This kind of FREEDOM is really, well, unexplainable with mere words ... yet that is exactly what we're trying to do here today. In today's edition of The Carolina Rider Scene, I am excited to share with you a collage of writings by some of our contributors on the theme of the freedom that only a rider can relate to. You'll also find some fun photos from throughout the years of TCR (and our own riding life) interspersed between these beautifully expressive writings. Thank you to all who participated in this project!
Have a happy holiday week.....
Stick sparklers in your helmet and go for a freedom ride this 4th of July!
I'm on Facebook ... "friend me!"
Celebrating the FREEDOM of the RIDE
by a Collage of Creative Contributors to The Carolina Rider
Mike Lopeman ...
Freedom to ride without sanction, interference or harassment is what's most important to me. It's not the brand or style of bike but the unrestricted ability to go where I want, when I want. During a ride, that is not simply commuting to work and back, I enjoy the silence of just being in the moment, no music, no traffic, (hopefully) the roar of the engine and the wind my only accompaniment. ...
When I think about freedom I, like many, think of release from tyranny, oppression, and a "do it my way or else" mentality. When I combine that with my motorcycle, I sense more of a "connection to" rather than "freedom from." Kind of has a more positive spin on it. It's a connection to my world. All my senses firing at once, this is the biggest high one could ever get. I view the scenery in more vivid colors when I'm on my Harley Deluxe. I certainly smell the scenery as flowers blooming, fresh cut grass, or the BBQ joint I'm passing by fills my lungs. I can actually taste the scenery as well. I hear it all as I whip by; other vehicles, my tires devouring the road, the mind numbing roar of the wind. Most importantly, dear one, I feel it. The heavy South Carolina humidity, the heat on my legs from the engine, the tingle of sun on my hands that are wrapped around the controls which respond to my every wish. That's when I acknowledge my freedom, when I'm connected to my world through my bike. Remember, my friend, 4 wheels move your body, two wheels move your soul!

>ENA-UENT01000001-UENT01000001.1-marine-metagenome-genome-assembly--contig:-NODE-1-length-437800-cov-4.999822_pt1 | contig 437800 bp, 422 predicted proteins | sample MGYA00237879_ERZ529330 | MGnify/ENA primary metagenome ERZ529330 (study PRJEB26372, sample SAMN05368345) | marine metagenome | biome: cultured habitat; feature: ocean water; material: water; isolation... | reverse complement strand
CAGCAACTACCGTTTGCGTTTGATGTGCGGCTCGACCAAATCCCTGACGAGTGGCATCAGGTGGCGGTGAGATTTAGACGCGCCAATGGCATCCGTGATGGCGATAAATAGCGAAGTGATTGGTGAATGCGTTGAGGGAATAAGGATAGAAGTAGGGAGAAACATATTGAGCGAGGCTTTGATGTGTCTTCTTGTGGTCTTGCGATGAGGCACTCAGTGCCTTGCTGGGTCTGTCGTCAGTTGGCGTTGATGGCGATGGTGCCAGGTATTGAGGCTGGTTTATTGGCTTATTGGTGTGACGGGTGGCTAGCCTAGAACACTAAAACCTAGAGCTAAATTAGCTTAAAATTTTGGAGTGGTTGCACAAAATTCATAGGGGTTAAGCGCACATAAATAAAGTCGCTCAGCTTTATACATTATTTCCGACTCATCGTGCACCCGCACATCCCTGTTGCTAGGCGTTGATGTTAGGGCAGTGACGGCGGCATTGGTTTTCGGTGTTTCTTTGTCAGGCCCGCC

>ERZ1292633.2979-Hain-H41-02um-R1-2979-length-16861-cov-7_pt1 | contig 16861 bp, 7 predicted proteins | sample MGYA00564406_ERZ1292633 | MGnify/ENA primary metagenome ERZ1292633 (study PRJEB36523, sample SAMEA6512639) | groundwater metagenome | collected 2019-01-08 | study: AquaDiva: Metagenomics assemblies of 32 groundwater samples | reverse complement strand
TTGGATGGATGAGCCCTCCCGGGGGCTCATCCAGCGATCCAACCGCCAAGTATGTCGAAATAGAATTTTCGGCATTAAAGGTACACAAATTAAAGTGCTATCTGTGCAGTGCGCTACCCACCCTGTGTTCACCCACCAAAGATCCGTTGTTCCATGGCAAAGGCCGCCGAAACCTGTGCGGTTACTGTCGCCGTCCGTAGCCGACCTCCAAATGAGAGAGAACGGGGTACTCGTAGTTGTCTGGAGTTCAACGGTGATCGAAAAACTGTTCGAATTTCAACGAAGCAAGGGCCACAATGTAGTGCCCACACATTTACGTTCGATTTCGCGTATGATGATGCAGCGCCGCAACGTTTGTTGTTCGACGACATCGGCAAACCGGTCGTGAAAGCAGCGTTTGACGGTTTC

Golden "Bub" ...
We love it, we honor it and sometimes we abuse it.
And the freedom our motorcycles give us is hard for a non-cyclist to comprehend. Even to explain it is hard. We recognize it, feel it and crave it. On a cold rainy day in January we think if only the weather would break I could ride and all would be well.
When we move that Iron Pony out of the garage we get a thrill just looking at it, and when we fire it up, mount up and ride off, our cares and worries melt away. The stress of every day is lifted from our shoulders. We ride and the wind rustles our clothing and tingles the hair on our arms. We smell the new mown hay , the scent of the flowers, could anything be better than this?
Enjoy that machine and the freedom it gives you.
Jason Taylor, The Litigator ...
Riding, all my senses taste the change. My body and soul come alive. The sounds, the vibration, the wind, the oneness with the bike. I am not sure if it is the environmental exposure, the increased risks, the required focus or some other yet unknown element that makes the ride not the destination of singular importance. In an effort to understand the emotion of the ride, I looked up the definition of “free” and “freedom” and immediately identified a number of characteristics that make up the DNA of my motorcycle ride: 1) not bound or constrained 2) governed by consent 3) unobstructed 4) guileless; frank 5) taking undo liberties 6) ease of movement 7) unrestricted use. The bike, what a gift, sharing everything. The ride, never the same, moment to moment. Together they morph memories, good becomes great and bad gets forgotten. Stay vertical,-Jason
Jane LaVoy ...
FancyFree Made Me!
Contact us at jon@TheCarolinaRider.com - All Rights Reserved